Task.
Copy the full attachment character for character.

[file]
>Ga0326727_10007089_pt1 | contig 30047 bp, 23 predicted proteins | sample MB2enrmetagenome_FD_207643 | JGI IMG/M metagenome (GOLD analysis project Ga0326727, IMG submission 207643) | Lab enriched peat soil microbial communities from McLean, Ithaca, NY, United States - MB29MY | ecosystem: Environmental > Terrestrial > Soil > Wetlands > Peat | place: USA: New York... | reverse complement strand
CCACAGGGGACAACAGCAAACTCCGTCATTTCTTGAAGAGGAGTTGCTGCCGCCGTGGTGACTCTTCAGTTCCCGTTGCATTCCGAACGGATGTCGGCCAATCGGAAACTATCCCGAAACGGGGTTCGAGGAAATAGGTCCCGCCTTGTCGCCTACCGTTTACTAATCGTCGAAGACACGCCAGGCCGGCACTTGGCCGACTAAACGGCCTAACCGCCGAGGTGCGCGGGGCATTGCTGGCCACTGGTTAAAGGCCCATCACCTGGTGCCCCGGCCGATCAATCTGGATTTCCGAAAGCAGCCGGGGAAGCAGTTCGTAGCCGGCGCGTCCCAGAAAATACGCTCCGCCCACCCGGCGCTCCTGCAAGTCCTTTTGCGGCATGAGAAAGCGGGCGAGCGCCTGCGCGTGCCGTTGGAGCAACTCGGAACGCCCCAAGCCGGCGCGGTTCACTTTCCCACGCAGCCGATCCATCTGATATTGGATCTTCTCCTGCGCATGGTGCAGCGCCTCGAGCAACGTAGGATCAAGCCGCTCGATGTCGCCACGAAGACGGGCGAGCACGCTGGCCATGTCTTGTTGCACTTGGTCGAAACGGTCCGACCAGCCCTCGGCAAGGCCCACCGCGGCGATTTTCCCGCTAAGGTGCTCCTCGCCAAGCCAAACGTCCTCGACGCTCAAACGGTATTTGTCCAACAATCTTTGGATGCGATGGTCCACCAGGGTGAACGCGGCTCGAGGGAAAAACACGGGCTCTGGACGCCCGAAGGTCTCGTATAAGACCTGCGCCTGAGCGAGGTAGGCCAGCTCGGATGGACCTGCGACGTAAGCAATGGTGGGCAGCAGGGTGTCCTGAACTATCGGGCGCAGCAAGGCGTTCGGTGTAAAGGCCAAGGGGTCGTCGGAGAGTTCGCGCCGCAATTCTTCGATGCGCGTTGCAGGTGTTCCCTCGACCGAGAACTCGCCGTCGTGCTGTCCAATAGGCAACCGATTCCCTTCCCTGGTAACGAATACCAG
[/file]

>Ga0326727_10007089_pt1 | contig 30047 bp, 23 predicted proteins | sample MB2enrmetagenome_FD_207643 | JGI IMG/M metagenome (GOLD analysis project Ga0326727, IMG submission 207643) | Lab enriched peat soil microbial communities from McLean, Ithaca, NY, United States - MB29MY | ecosystem: Environmental > Terrestrial > Soil > Wetlands > Peat | place: USA: New York... | reverse complement strand
CCACAGGGGACAACAGCAAACTCCGTCATTTCTTGAAGAGGAGTTGCTGCCGCCGTGGTGACTCTTCAGTTCCCGTTGCATTCCGAACGGATGTCGGCCAATCGGAAACTATCCCGAAACGGGGTTCGAGGAAATAGGTCCCGCCTTGTCGCCTACCGTTTACTAATCGTCGAAGACACGCCAGGCCGGCACTTGGCCGACTAAACGGCCTAACCGCCGAGGTGCGCGGGGCATTGCTGGCCACTGGTTAAAGGCCCATCACCTGGTGCCCCGGCCGATCAATCTGGATTTCCGAAAGCAGCCGGGGAAGCAGTTCGTAGCCGGCGCGTCCCAGAAAATACGCTCCGCCCACCCGGCGCTCCTGCAAGTCCTTTTGCGGCATGAGAAAGCGGGCGAGCGCCTGCGCGTGCCGTTGGAGCAACTCGGAACGCCCCAAGCCGGCGCGGTTCACTTTCCCACGCAGCCGATCCATCTGATATTGGATCTTCTCCTGCGCATGGTGCAGCGCCTCGAGCAACGTAGGATCAAGCCGCTCGATGTCGCCACGAAGACGGGCGAGCACGCTGGCCATGTCTTGTTGCACTTGGTCGAAACGGTCCGACCAGCCCTCGGCAAGGCCCACCGCGGCGATTTTCCCGCTAAGGTGCTCCTCGCCAAGCCAAACGTCCTCGACGCTCAAACGGTATTTGTCCAACAATCTTTGGATGCGATGGTCCACCAGGGTGAACGCGGCTCGAGGGAAAAACACGGGCTCTGGACGCCCGAAGGTCTCGTATAAGACCTGCGCCTGAGCGAGGTAGGCCAGCTCGGATGGACCTGCGACGTAAGCAATGGTGGGCAGCAGGGTGTCCTGAACTATCGGGCGCAGCAAGGCGTTCGGTGTAAAGGCCAAGGGGTCGTCGGAGAGTTCGCGCCGCAATTCTTCGATGCGCGTTGCAGGTGTTCCCTCGACCGAGAACTCGCCGTCGTGCTGTCCAATAGGCAACCGATTCCCTTCCCTGGTAACGAATACCAG